International Mountain Day
There is great potential to improve the livelihoods of mountain people by building on the comparative advantages of mountain resources and promoting the wide variety of unique products and services that mountain regions and communities can offer - from foods and beverages, to medicines, cosmetics, crafts and tourism. However, in the current context of global trade liberalization, producers in mountain regions who face problems related to high transport costs, weak infrastructure, inadequate technology and difficulty in accessing markets, are confronted by increasing competition from low-cost systems and areas of production. To be successful in the marketplace, mountain producers must therefore concentrate on developing the quality of the products and services that their regions can offer.
The FAO Mountain Products Project was launched in September 2003, with funds from the Government of France, with the overall goal of promoting and protecting local high-quality products as a strategy for sustainable development in mountain regions. The project was structured in different phases.
During Phase 1 (Sept. 2003 - March 2004) a database with information on mountain products world-wide was developed, five regional and one inter-regional case studies were written, as well as a report analyzing the common key factors of success. The information was gathered in partnership with the Mountain Forum (Latin America, North America, Asia Pacific regional nodes), the Africa Highlands Initiative (ICRAF) and Euromontana.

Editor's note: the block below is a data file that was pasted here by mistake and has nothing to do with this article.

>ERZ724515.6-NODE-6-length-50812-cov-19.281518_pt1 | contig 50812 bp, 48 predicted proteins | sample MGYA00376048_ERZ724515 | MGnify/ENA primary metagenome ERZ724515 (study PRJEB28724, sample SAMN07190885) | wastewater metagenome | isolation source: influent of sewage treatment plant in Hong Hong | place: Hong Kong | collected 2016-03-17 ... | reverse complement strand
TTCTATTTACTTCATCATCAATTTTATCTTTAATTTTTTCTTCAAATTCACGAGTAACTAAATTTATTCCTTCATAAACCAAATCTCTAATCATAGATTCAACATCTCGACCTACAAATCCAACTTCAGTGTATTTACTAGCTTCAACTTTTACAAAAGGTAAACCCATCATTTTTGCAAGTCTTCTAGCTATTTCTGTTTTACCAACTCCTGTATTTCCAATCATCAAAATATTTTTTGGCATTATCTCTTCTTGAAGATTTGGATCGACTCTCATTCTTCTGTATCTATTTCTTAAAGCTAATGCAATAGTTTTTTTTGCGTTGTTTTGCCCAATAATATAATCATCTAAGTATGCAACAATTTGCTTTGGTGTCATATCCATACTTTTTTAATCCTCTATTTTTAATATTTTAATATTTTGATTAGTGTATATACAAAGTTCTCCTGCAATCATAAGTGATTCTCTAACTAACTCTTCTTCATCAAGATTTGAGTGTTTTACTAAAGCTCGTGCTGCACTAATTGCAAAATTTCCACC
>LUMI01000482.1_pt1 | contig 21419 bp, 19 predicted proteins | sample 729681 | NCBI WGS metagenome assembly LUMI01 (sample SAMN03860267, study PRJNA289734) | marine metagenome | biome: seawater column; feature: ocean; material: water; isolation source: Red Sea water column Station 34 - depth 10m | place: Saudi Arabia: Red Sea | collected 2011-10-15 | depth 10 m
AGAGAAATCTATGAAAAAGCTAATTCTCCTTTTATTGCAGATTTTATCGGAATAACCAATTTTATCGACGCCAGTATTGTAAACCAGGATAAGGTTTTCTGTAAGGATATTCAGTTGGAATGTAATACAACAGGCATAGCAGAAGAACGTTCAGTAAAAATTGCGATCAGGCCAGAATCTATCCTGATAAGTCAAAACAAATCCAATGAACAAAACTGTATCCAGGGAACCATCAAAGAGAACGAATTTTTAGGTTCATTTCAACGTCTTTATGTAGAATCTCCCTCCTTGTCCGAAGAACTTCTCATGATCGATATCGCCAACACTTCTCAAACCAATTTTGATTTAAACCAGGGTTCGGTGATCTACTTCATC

During Phase 2 (Sept. 2004 to Nov. 2005) a number of sub-sector studies on promising mountain quality products (including identification of constraints and opportunities along product value chains) were carried out. CIHEAM analysed the medicinal/aromatic plants, arboriculture and rural tourism sectors in the Southern and Eastern Mediterranean region. CIP analysed the native potato, cheese and specialty coffee sectors in Peru and Bolivia.ICIMOD studied the potential for growth of wild mushrooms and medicinal plants (Bhutan), Tasar silk and forest honey (India), as well as handmade paper and other medicinal plants (Nepal). CAB International focused on the specialty coffee, honey and macadamia sectors of the highlands of Kenya.
Based on the report produced by CIHEAM, the French Government committed funds for two years (2005 - 2007) to develop a Mediterranean web-based resource centre on mountain quality products, which will allow small-scale producers living in North Africa and the Middle East to access information (e.g. EU Laws and policies on trade and safety of food products, organizations working to promote quality products in the region, training materials, publications, access to funding, etc) useful to increase their competitiveness in view of the creation of a new EUROMED free trade area in 2010. The resource centre was developed in partnership with CIHEAM.